Karl Popper’s demarcation problem

Abstract

Karl Popper, as a critical rationalist, was an opponent of all forms of skepticism, conventionalism and relativism in science. A major argument of Popper is Hume's critique of induction, arguing that induction should never be used in science. But he disagrees with the skepticism associated with Hume, nor with the support of Bacon and Newton's pure "observation" as a starting point in the formation of theories, as there are no pure observations that do not imply certain theories. Instead, Popper proposes falsifiability as a method of scientific investigation. DOI: 10.13140/RG.2.2.11481.36967

Links

PhilArchive

External links

  • This entry has no external links. Add one.
Setup an account with your affiliations in order to access resources via your University's proxy server

Through your library

  • Only published works are available at libraries.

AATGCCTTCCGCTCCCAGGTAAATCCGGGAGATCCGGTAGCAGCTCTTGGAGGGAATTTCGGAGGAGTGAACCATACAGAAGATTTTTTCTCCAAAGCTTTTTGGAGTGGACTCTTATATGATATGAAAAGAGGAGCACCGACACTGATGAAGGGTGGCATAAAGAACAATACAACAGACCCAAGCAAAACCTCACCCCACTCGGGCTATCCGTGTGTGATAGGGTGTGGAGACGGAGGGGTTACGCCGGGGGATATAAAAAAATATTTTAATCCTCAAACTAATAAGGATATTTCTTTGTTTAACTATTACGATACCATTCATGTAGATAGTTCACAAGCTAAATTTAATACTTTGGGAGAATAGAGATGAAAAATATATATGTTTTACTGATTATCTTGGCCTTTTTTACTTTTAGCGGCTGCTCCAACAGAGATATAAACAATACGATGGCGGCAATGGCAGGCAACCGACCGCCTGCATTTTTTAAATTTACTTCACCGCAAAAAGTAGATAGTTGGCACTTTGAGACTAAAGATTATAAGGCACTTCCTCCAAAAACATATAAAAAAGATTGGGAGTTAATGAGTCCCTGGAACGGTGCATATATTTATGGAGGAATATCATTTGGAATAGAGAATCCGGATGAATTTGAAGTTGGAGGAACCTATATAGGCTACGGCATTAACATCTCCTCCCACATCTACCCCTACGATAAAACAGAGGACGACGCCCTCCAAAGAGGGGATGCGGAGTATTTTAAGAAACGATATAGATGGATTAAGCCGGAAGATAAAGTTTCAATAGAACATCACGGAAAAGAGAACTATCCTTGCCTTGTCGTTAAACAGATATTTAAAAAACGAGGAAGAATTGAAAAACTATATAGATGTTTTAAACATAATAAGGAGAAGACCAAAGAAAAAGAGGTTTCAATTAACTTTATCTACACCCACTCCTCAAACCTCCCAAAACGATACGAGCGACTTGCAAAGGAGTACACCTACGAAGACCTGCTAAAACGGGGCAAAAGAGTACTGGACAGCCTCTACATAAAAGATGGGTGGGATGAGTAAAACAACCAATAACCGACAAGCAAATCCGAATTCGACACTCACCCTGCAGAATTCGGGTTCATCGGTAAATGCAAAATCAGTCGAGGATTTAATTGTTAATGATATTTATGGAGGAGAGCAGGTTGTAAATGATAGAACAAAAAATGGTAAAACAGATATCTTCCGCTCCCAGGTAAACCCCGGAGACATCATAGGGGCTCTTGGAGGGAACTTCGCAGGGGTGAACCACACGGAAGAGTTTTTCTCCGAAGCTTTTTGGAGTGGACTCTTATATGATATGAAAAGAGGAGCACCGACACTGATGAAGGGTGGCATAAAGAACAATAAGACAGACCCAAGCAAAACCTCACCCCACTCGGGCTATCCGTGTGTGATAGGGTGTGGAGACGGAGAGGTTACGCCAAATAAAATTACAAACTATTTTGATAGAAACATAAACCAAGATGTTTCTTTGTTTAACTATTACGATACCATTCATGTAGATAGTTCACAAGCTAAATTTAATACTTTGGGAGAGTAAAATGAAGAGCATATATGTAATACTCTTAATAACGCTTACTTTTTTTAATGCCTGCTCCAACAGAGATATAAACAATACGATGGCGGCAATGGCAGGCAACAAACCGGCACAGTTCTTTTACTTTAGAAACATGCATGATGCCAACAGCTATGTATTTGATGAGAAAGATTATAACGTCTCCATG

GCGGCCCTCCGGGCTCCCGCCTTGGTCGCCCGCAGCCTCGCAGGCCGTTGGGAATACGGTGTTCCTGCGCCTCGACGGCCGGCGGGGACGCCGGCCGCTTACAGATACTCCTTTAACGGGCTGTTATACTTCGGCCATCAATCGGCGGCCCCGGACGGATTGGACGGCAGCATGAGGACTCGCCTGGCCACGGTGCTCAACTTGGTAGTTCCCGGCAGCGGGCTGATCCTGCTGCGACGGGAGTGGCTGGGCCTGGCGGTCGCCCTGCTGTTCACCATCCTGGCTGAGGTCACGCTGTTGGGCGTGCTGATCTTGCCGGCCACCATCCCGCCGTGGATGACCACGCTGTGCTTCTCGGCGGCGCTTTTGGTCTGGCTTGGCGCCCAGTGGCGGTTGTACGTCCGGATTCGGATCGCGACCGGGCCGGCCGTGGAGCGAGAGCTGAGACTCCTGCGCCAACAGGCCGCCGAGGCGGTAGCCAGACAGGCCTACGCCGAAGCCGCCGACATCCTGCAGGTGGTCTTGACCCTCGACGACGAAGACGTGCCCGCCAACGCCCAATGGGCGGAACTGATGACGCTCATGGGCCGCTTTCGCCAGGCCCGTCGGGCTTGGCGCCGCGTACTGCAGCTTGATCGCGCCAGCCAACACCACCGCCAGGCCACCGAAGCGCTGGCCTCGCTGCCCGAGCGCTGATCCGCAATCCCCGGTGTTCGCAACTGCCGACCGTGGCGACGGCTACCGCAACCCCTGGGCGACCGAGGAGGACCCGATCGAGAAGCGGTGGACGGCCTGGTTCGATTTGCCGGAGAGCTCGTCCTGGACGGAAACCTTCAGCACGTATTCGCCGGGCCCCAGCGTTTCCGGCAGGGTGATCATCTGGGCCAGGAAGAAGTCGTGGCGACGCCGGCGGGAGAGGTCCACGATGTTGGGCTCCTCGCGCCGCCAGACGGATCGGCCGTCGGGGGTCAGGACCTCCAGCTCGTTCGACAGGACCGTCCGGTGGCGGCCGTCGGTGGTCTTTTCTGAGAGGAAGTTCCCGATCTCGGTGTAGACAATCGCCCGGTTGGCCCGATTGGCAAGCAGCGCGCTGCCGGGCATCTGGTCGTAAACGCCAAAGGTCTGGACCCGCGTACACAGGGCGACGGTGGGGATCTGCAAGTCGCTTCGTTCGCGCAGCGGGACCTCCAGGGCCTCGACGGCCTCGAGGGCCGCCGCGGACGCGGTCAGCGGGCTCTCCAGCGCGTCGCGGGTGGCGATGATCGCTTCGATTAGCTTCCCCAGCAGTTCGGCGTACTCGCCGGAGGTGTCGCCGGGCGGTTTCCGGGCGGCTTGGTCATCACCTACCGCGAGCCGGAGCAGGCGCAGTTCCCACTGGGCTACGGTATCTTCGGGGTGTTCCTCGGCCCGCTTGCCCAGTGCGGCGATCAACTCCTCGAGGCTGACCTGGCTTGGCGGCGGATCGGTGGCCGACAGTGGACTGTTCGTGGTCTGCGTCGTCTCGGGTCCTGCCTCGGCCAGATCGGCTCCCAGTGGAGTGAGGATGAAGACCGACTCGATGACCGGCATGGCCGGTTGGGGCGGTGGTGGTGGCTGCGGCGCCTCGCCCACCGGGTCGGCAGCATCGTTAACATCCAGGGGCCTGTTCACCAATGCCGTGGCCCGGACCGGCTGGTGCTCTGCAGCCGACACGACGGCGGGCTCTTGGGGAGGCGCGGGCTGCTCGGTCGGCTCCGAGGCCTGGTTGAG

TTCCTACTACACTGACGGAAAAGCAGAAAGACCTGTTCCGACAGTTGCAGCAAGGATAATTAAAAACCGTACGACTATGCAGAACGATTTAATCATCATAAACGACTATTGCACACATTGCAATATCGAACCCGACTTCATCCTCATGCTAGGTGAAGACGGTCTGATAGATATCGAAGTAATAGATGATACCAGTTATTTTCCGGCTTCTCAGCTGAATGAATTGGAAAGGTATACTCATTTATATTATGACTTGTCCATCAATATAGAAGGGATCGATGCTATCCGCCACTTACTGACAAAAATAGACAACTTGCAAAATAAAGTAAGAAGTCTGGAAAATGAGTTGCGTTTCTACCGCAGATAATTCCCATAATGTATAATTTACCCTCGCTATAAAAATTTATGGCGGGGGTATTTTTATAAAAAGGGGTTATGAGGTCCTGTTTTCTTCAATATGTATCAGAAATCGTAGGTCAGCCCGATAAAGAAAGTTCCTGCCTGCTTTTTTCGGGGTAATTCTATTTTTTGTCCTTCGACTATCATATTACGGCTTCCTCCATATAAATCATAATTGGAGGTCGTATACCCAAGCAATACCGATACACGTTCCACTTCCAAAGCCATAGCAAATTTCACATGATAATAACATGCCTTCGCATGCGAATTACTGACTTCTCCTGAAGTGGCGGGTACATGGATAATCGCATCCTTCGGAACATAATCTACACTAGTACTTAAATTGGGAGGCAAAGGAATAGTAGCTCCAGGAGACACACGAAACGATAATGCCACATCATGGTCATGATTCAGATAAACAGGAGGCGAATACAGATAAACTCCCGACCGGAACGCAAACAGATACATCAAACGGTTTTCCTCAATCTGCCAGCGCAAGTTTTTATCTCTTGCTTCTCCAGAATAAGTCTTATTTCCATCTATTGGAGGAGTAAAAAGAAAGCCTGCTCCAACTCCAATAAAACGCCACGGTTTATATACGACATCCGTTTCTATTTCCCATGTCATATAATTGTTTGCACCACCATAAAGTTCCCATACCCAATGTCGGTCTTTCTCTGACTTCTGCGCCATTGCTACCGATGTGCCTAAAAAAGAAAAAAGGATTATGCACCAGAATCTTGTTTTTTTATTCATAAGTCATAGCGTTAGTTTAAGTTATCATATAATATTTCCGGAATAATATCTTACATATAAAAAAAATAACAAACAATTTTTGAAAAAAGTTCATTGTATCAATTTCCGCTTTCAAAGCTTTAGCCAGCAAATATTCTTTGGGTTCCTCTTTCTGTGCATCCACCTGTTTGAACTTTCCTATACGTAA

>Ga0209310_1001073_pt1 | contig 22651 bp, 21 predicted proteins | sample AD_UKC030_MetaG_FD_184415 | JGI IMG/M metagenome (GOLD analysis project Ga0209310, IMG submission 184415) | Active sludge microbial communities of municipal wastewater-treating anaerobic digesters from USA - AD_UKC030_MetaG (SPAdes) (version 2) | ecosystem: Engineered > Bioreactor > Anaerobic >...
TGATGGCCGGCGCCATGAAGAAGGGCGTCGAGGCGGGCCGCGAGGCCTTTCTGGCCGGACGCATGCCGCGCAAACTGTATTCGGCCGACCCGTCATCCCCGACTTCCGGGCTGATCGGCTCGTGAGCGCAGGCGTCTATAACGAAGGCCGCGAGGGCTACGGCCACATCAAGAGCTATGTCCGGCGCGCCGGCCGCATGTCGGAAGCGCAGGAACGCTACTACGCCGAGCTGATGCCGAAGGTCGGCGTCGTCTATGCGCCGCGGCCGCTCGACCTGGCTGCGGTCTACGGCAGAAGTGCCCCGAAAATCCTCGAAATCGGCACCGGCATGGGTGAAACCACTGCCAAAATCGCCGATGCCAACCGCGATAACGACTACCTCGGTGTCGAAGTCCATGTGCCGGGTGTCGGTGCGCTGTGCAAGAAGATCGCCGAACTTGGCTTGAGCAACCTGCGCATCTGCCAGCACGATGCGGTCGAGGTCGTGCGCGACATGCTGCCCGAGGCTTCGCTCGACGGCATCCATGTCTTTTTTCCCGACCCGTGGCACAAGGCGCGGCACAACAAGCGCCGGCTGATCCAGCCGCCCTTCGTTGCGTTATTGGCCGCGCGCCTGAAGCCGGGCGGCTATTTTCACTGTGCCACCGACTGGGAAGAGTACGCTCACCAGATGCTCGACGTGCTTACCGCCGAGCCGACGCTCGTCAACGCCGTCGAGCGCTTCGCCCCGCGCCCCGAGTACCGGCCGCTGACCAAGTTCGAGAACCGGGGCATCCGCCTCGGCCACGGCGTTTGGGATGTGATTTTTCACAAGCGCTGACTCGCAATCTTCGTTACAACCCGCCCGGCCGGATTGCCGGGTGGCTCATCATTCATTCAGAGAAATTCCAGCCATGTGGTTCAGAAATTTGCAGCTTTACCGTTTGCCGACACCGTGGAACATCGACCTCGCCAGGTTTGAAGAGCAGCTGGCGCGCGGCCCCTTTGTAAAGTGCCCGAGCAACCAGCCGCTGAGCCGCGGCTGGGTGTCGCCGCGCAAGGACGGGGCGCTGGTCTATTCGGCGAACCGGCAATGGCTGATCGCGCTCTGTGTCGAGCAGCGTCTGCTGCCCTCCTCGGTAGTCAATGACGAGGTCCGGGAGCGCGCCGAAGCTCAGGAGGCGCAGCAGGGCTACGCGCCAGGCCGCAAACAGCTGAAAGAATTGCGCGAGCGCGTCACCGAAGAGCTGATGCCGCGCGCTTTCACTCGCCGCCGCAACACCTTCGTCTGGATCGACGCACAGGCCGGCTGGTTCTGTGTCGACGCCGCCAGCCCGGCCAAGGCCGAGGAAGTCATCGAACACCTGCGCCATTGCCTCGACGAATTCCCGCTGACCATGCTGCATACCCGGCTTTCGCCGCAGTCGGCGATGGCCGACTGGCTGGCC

Analytics

Added to PP
2019-02-10

Downloads
5,997 (#856)

6 months
1,259 (#731)

Historical graph of downloads
How can I increase my downloads?

Author's Profile

Nicolae Sfetcu
Romanian Academy

Citations of this work

No citations found.

Add more citations

References found in this work

The Structure of Scientific Revolutions.Thomas S. Kuhn - 1962 - Chicago, IL: University of Chicago Press. Edited by Ian Hacking.
The Structure of Scientific Revolutions.Thomas Samuel Kuhn - 1962 - Chicago: University of Chicago Press. Edited by Otto Neurath.
The logic of scientific discovery.Karl Raimund Popper - 1934 - New York: Routledge. Edited by Hutchinson Publishing Group.
A treatise of human nature.David Hume & A. D. Lindsay - 1969 - Harmondsworth,: Penguin Books. Edited by Ernest Campbell Mossner.

View all 22 references / Add more references